• Standard of care remains inconsistent
  • Scientific underpinnings lack continuity
  • Products are over-marketed with frequent unsubstantiated claims
  • Academia remains in turmoil
  • Dentistry  is practiced in as a cottage industry with little consistency from practice to practice.

I hope that these Handbooks will contribute to better dentistry and clearer concepts against which the profession can make progress.

THE HANDBOOK OF COMPOSITE TECHNIQUE:

In the Handbook of Composite Technique I have revised GV Black procedures explicitly for composite resin.

  • Class I
  • Class II
  • Class V
  • Incisal Attrition, a new category of treatment, which could be called Class VII, which also includes material about Class VI (Cuspid and molar cusp tip restorations) and Class IV

This handbook unifies all the expertise and advances that lead to excellent restorations. Work that is a source of pride; which meets the expectations of the public, professional and government overseers; which deliver lifespans comparable to amalgam; which restore the strength of the tooth to a far higher level than amalgam; and which are esthetically  sophisticated.

Direct restorations are less destructive and inherently less invasive than most laboratory procedures because there is no tooth structure sacrificed for taper for a path of insertion. Direct resin  restoration would be dentistry’s principle modality if they were not so hard to do and so time-consuming.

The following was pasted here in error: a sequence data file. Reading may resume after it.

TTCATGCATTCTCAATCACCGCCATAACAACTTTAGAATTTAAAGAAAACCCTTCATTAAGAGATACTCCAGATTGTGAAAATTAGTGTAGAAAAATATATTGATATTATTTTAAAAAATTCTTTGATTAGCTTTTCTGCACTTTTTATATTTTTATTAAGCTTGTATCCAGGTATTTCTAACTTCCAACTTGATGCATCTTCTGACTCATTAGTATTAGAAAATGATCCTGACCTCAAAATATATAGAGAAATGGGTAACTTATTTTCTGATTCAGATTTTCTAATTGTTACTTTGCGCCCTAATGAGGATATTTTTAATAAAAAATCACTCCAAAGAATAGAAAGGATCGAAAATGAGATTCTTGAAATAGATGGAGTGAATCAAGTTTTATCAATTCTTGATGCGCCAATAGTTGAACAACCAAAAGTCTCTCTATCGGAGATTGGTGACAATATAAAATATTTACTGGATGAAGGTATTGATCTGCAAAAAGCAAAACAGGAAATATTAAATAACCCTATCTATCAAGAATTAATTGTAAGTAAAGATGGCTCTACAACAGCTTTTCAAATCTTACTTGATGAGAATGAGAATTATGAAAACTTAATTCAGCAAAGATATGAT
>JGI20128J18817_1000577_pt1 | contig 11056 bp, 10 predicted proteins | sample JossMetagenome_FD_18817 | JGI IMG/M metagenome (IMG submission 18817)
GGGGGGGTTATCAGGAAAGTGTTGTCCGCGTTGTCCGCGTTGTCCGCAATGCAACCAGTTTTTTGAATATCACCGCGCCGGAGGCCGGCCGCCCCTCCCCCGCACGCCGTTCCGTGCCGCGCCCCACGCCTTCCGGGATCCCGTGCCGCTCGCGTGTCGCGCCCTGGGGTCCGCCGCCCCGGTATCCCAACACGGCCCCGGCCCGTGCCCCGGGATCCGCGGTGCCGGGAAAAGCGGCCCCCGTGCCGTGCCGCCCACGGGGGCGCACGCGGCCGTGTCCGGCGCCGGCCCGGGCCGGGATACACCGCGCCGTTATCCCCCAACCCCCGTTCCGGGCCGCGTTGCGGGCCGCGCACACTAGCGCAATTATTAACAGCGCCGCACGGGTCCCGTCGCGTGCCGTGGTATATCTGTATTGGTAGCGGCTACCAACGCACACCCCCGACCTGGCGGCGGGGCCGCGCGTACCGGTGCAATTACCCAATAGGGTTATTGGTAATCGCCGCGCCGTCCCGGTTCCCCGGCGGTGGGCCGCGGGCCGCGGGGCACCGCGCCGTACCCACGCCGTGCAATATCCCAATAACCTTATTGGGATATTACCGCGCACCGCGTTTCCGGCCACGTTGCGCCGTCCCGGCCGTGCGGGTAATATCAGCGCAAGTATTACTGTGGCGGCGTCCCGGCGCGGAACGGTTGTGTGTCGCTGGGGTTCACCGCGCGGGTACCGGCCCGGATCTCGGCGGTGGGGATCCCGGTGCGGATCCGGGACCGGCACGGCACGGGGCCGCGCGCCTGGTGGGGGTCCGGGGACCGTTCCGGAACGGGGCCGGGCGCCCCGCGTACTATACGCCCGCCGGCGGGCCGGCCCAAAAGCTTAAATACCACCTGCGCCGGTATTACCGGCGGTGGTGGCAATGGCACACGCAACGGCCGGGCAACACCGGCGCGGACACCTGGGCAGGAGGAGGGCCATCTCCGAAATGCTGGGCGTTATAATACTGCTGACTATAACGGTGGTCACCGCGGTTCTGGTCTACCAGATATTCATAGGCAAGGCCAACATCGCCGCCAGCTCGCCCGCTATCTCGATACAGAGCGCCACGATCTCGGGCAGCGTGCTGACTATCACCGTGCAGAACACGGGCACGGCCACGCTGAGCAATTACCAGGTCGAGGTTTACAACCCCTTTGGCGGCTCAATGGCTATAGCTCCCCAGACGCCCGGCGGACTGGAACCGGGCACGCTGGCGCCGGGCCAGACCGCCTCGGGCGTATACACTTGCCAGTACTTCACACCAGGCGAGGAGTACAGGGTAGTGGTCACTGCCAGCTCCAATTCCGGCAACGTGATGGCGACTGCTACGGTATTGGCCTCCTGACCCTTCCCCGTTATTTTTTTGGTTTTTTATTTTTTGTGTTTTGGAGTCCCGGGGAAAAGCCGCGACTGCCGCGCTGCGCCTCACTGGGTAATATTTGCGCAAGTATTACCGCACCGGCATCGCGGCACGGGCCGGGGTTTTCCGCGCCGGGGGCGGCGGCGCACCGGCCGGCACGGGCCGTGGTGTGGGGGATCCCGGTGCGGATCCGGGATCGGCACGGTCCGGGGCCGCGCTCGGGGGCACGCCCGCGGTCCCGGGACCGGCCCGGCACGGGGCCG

However, widespread technique dysfunction and low fees relative to procedure time still  propel dentistry backwards into laboratory procedures based on old-school mechanical reduction rather than new -school adhesive addition.

In many dental minds and hearts, adhesion has not penetrated deeply. The principles remain horse-and-buggy-era thinking, using an adhesive luting agent as an afterthought.


TRADITIONAL GOALS OF DENTISTRY

  1. To conserve tooth structure
  2. To maintain the occlusion
  3. To prevent further breakdown of the clinical crown
  4. To protect the periodontal tissue
  5. To preserve the comfort and vitality of the pulp

Change is moving through the dental profession like all cultural revolutions. First the inventors bring new ideas to life.Then they are picked up by early adopters,  middle adopters, late adopters, and finally there may be practitioners who refuse change and remain non-adopters.

If we take adhesive direct restorations back to the foundations of the profession, are they acceptable?

Resin restorations meet all above criteria when well-done. From 1. (above), adhesive resin restorations are more conservative of tooth structure  than any indirect procedure. In addition, new goals, see below, become possible with the advent of additive, adhesive direct composites. Within the Handbook of Composite Technique lies  potential for a broad baseline that reaches downwards into all economic strata of society and out to the so-called Third World, rather than upwards to a narrow elite of the privileged of the western world.


ADVANCED GOALS OF COMPOSITE DENTISTRY: SETTING THE BAR HIGHER

  1. To preserve and promote the appearance of the patient
  2. To avoid systemic ill-health
  3. To deliver treatment without emotional or physical trauma
  4. To respect the economic well-being of the patient

These goals may seem a tall order, but they attainable. I’ve done it, as have  others when following the  methods of these  Handbooks. So let’s get going.